Ham Hock Stock Reduced

I carried on (turning the heat down as the heat as the amount reduced), until I was left with a thick dark paste resembling caramel.  I stirred constantly for the last few minutes so it didn't stick (see the picture on the right to give an idea of how thick we're talking).  A couple of minutes later it came together so I was pushing around one large "gloop" of meaty goo, and it stopped producing steam (showing all the water had evaporated). I then quickly tipped into a small Tupperware tub and popped in the freezer for half an hour.

Finished "stock strip" is pliable
After that I let it sit at room temp for a few minutes, before flicking it out of the tub.

It's a rubbery, pliable texture whether frozen or at room temp, so you can easily score and cut into portions.  I based how many pieces on how much stock I had initially, and how I would normally have it split for freezing.

In my case the tub I used was quite shallow, and so I have stock "strips" - which actually are probably handier in terms of storage.  They melt quickly when added to hot liquid, yet don't melt if left on the worktop.  They should be stable enough to take camping etc if you have access to water.

There are of course loads of possible variations too, in that you could add onion, celery or garlic powder; or any other herbs usually found in your favourite stock cube or granules.

The reason for this long blog, and why I didn't just say "reduce it down", was the second batch.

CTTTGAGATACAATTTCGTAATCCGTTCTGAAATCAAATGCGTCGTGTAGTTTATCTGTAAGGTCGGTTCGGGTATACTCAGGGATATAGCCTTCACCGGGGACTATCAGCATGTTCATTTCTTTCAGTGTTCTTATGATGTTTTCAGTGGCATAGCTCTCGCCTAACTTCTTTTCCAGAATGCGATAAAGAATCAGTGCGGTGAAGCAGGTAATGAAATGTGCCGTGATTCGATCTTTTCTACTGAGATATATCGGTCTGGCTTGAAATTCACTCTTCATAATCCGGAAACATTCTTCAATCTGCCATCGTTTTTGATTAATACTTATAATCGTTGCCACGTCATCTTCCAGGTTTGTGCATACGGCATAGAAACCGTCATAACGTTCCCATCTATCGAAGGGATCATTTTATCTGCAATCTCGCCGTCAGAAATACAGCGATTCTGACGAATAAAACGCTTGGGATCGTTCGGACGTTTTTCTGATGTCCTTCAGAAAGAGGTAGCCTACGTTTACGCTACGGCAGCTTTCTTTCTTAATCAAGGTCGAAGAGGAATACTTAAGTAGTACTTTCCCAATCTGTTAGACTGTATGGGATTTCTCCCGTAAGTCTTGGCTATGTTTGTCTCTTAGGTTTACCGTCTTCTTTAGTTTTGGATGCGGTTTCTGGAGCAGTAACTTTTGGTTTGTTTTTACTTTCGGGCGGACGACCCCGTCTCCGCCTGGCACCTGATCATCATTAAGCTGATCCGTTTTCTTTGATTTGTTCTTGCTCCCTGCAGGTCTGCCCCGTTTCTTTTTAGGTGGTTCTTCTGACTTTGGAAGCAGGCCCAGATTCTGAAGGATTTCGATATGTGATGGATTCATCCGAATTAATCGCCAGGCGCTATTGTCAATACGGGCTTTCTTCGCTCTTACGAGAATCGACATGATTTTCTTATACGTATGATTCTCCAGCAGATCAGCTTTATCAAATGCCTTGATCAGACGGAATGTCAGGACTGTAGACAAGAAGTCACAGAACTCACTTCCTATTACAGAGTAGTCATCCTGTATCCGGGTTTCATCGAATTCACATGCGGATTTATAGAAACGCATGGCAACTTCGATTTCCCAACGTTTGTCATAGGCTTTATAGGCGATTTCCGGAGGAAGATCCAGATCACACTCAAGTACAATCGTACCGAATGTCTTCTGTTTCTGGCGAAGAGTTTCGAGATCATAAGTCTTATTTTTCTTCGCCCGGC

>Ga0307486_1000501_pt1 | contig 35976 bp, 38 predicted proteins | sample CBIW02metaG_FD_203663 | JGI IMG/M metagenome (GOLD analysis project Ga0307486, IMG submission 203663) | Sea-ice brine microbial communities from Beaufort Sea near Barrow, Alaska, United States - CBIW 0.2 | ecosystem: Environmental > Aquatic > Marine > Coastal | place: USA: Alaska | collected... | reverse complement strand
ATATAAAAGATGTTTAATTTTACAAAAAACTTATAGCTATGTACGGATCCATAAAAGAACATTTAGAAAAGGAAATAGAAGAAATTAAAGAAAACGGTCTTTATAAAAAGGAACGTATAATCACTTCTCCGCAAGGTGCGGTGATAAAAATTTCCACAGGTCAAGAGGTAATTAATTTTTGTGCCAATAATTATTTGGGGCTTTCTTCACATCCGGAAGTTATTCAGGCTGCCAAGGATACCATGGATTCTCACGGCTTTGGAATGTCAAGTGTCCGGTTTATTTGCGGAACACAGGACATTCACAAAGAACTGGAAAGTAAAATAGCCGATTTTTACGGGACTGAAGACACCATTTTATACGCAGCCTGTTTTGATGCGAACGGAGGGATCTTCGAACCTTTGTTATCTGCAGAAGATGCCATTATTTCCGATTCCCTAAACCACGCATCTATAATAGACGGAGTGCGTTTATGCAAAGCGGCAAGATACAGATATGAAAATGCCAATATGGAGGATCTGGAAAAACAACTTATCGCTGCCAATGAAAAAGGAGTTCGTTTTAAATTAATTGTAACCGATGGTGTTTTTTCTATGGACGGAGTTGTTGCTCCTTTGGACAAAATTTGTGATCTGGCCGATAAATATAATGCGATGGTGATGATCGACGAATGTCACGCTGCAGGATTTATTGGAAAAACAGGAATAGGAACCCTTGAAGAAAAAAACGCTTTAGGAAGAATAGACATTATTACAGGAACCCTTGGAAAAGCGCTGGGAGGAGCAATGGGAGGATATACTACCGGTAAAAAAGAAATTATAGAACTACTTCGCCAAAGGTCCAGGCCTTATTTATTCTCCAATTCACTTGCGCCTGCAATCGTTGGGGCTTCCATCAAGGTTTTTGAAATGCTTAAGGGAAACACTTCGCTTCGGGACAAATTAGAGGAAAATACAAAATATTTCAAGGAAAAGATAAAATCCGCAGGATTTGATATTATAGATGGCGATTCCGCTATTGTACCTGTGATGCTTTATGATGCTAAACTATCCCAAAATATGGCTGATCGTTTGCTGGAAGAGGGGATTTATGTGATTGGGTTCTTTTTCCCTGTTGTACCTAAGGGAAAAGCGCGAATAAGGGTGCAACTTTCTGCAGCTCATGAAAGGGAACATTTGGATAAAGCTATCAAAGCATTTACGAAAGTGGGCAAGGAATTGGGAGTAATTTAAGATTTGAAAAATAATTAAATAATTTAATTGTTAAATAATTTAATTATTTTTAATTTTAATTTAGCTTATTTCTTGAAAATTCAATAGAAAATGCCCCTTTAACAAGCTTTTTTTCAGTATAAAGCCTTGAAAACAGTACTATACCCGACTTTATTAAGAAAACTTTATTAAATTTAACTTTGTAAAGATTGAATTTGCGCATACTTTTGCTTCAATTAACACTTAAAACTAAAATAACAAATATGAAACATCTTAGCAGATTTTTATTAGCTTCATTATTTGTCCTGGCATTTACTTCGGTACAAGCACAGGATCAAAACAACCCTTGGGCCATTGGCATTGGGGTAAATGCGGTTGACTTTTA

This was my 12 hr stock and was completely solid with gelatine when initially cooled ready for the fat removing.  I could have tipped it out and cut into cubes as was. Anyway, I did as before and returned it to the pan to reduce.  This time I found when I got to the point the steam had stopped, what was left was far too solid and sticky to move.  It would have been fine if I hadn't had to move it, however it stuck to the spoon, the side of the pan, the tub and was a solid ball within seconds of leaving the heat.  I think the concentration of gelatine was so much at that stage, it basically made glue!  I have got a plan to try to get around this, but for now plan b.

I chucked it back it the pan with more water for take 2.  This time I reduced it to a thick goo, but removed it before it stopped steaming.  After 10 mins in the freezer I scored and broke into cubes.  It felt more jelly like, and after another hour in the freezer they were completely frozen solid, returning to jelly after 5 mins at room temp.  I would guess these would store for less time in the freezer than the first batch, because of increased moisture content - however the same goes for the huge bags of stock I was storing, plus we use ours well before expiry so not a biggie.

I've also found it much easier to portion.  If I decide I want a small amount of stock for something, previously
Ham Hock Stock
I had to either freeze some smaller portions too (more bagging etc), or defrost a big one.  Then it was a case of prising the whole chunk out of the bag before it defrosted, or letting it do so and then squidging everything off the insides of the bag.

Now I can just cut a small piece off.  They've also worked well for drinks, as a small piece dissolves quickly with boiling water added.

Anyway, I now have two beef variations, ham hock, and chicken stock, all in one tiny Tupperware tub - and I can fit other food in my freezer again.  That alone is priceless.